Thursday, November 09, 2006

Parks crime statistics

The off-leash lunatic fringe constantly repeats a couple of bits of "information". They never back-up their claims with any authentic statistical data or correlations. I suppose that they're hoping if it's regurgitated enough times, that it will be accepted as real facts. I wish that the local media outlets would actually research their claims rather than merely parroting the same, tired fiction.

Take, for example, the claim that ever since dogs have been allowed to run unleashed, crime in the parks has been reduced. Conveniently, this assertion can neither be proved nor disproved. The reason is that data on crimes committed in city parks has only been collected for Central Park. As proof of that, below are excerpts from the New York City Committee on Public Safety, int. no. 470, February 3, 2005:


Introduction No. 470 requires the Police Department to submit to the Council reports of crime in areas under the jurisdiction of the Department of Parks and Recreation. The legislative findings and intent indicate that information on crime in parks and other public spaces is not effectively gathered and disseminated. Of the approximately 27,000 acres of park and open space, covered by different precincts, crime statistics are not calculated to reflect crimes in those specific public spaces, making it difficult to identify problem areas."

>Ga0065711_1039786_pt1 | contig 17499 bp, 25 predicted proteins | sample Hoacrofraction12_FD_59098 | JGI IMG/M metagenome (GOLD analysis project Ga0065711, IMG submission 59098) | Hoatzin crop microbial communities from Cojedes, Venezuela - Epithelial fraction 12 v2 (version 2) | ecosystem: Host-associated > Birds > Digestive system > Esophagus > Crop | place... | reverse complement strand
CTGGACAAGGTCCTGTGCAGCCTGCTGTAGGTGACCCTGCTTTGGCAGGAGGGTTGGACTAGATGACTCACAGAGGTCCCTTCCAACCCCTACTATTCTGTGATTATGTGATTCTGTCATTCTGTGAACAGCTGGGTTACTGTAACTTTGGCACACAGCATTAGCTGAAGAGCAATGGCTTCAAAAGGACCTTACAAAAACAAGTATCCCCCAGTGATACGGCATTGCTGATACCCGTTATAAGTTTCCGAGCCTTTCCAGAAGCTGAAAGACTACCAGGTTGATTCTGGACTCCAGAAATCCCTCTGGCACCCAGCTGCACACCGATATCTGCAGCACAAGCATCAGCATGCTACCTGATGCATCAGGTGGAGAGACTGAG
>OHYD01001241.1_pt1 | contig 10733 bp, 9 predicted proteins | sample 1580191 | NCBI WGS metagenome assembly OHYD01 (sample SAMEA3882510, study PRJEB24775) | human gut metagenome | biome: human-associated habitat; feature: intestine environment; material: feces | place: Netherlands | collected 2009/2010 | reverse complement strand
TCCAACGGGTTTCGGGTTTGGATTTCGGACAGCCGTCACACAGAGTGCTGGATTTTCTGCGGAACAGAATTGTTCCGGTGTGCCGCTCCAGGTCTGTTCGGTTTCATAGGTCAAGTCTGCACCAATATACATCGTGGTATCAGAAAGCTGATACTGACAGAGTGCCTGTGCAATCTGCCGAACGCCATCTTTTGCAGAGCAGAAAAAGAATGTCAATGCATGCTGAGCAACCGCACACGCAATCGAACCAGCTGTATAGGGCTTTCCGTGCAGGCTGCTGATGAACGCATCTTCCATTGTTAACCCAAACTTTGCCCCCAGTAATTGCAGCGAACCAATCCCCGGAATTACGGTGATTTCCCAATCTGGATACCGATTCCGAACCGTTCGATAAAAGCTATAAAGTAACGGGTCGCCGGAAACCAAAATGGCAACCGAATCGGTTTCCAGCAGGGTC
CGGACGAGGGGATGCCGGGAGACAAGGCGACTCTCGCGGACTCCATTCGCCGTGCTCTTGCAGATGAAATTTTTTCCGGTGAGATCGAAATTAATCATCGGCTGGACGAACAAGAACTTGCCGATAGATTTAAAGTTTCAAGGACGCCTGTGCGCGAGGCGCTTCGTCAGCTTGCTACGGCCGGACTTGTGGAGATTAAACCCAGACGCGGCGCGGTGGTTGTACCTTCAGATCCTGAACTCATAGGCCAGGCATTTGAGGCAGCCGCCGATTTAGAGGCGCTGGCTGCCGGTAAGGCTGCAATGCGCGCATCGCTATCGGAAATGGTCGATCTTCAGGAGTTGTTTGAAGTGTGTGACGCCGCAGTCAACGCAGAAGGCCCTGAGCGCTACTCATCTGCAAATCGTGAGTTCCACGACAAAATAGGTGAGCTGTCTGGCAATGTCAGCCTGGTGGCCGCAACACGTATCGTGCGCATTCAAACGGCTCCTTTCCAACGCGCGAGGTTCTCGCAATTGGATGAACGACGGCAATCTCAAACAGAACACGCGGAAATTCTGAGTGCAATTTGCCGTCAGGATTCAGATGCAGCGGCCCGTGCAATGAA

The enacted amendment begins:

"Be it enacted by the Council as follows:

Section 1. Declaration of legislative findings and intent. The Council finds that information about crimes in parks is not effectively gathered and analyzed by the Police Department nor the Department of Parks and Recreation, and such knowledge is a powerful tool in making the parks and open space of the City safe for everyone. Information on crime statistics in parks should be specifically analyzed by the Police, and reported to the Council. Since only the 843 acres of Central Park has a dedicated precinct, that is the only park in which crime statistics are reported to the Council. The other approximately 27,000 acres of park and open space is covered by separate precincts, and the crime statistics are not calculated to reflect crimes in those public spaces. In addition, many parks are covered by a number of precincts and commands, which separates the information into different areas, not reflecting the actual statistics for a specific park. For instance, Forest Park borders and is in the 104, 102, 112, and 75 precincts, in 3 different patrol boroughs (Queens North, Queens South and Brooklyn North); Flushing Meadows Park is covered by the 110, 107 and 112 precincts; Prospect Park borders and is covered by the 70, 71, 77 and 78 precincts; Riverside Park is covered by the 20, 24 and 26 precincts; Bronx Park is covered by the 49 and 52 precincts; and Van Cortland Park is covered by the 47 and 50 precincts."

Both past Commissioner Henry Stern and Prospect Park Alliance President Tupper Thomas claimed that they created the off-leash "courtesy hours" based on the effect that unleashed dogs had on crime in the parks. Since it is impossible to have access to any park crime statistics I can only assume that they fabricated that argument to justify their policy.